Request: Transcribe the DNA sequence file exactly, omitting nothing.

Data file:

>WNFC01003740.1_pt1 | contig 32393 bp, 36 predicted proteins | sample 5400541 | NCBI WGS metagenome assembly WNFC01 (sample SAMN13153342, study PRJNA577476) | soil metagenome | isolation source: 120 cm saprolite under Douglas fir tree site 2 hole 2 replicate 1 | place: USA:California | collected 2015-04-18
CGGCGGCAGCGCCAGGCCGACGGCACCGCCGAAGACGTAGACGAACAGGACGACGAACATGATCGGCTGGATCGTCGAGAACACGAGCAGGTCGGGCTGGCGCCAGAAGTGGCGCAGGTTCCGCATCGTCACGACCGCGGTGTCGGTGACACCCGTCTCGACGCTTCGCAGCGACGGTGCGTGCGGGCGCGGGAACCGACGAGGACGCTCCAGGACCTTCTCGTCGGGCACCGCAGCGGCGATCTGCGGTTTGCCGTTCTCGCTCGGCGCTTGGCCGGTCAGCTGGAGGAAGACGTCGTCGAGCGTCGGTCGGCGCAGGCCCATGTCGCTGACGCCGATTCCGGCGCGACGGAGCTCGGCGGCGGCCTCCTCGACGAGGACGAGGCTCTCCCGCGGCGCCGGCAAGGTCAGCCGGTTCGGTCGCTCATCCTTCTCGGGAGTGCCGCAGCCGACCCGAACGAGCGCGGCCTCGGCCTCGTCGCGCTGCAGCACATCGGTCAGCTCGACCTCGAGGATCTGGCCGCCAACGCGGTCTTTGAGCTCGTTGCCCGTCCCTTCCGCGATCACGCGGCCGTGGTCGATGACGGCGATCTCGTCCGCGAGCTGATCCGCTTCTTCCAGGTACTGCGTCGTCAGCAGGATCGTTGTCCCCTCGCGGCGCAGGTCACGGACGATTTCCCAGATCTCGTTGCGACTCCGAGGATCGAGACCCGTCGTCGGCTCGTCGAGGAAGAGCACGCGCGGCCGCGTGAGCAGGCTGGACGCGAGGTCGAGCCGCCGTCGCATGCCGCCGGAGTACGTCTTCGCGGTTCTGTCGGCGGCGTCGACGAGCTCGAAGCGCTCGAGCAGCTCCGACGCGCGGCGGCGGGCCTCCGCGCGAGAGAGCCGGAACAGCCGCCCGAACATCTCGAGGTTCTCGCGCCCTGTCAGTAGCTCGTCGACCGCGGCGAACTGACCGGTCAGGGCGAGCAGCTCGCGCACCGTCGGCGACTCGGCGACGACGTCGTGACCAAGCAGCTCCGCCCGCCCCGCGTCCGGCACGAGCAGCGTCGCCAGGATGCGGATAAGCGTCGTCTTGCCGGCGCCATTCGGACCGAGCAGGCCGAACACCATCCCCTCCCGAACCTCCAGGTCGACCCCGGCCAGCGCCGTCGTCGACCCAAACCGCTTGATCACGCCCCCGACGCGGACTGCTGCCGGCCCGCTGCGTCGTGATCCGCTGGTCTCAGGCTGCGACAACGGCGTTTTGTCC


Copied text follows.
>WNFC01003740.1_pt1 | contig 32393 bp, 36 predicted proteins | sample 5400541 | NCBI WGS metagenome assembly WNFC01 (sample SAMN13153342, study PRJNA577476) | soil metagenome | isolation source: 120 cm saprolite under Douglas fir tree site 2 hole 2 replicate 1 | place: USA:California | collected 2015-04-18
CGGCGGCAGCGCCAGGCCGACGGCACCGCCGAAGACGTAGACGAACAGGACGACGAACATGATCGGCTGGATCGTCGAGAACACGAGCAGGTCGGGCTGGCGCCAGAAGTGGCGCAGGTTCCGCATCGTCACGACCGCGGTGTCGGTGACACCCGTCTCGACGCTTCGCAGCGACGGTGCGTGCGGGCGCGGGAACCGACGAGGACGCTCCAGGACCTTCTCGTCGGGCACCGCAGCGGCGATCTGCGGTTTGCCGTTCTCGCTCGGCGCTTGGCCGGTCAGCTGGAGGAAGACGTCGTCGAGCGTCGGTCGGCGCAGGCCCATGTCGCTGACGCCGATTCCGGCGCGACGGAGCTCGGCGGCGGCCTCCTCGACGAGGACGAGGCTCTCCCGCGGCGCCGGCAAGGTCAGCCGGTTCGGTCGCTCATCCTTCTCGGGAGTGCCGCAGCCGACCCGAACGAGCGCGGCCTCGGCCTCGTCGCGCTGCAGCACATCGGTCAGCTCGACCTCGAGGATCTGGCCGCCAACGCGGTCTTTGAGCTCGTTGCCCGTCCCTTCCGCGATCACGCGGCCGTGGTCGATGACGGCGATCTCGTCCGCGAGCTGATCCGCTTCTTCCAGGTACTGCGTCGTCAGCAGGATCGTTGTCCCCTCGCGGCGCAGGTCACGGACGATTTCCCAGATCTCGTTGCGACTCCGAGGATCGAGACCCGTCGTCGGCTCGTCGAGGAAGAGCACGCGCGGCCGCGTGAGCAGGCTGGACGCGAGGTCGAGCCGCCGTCGCATGCCGCCGGAGTACGTCTTCGCGGTTCTGTCGGCGGCGTCGACGAGCTCGAAGCGCTCGAGCAGCTCCGACGCGCGGCGGCGGGCCTCCGCGCGAGAGAGCCGGAACAGCCGCCCGAACATCTCGAGGTTCTCGCGCCCTGTCAGTAGCTCGTCGACCGCGGCGAACTGACCGGTCAGGGCGAGCAGCTCGCGCACCGTCGGCGACTCGGCGACGACGTCGTGACCAAGCAGCTCCGCCCGCCCCGCGTCCGGCACGAGCAGCGTCGCCAGGATGCGGATAAGCGTCGTCTTGCCGGCGCCATTCGGACCGAGCAGGCCGAACACCATCCCCTCCCGAACCTCCAGGTCGACCCCGGCCAGCGCCGTCGTCGACCCAAACCGCTTGATCACGCCCCCGACGCGGACTGCTGCCGGCCCGCTGCGTCGTGATCCGCTGGTCTCAGGCTGCGACAACGGCGTTTTGTCC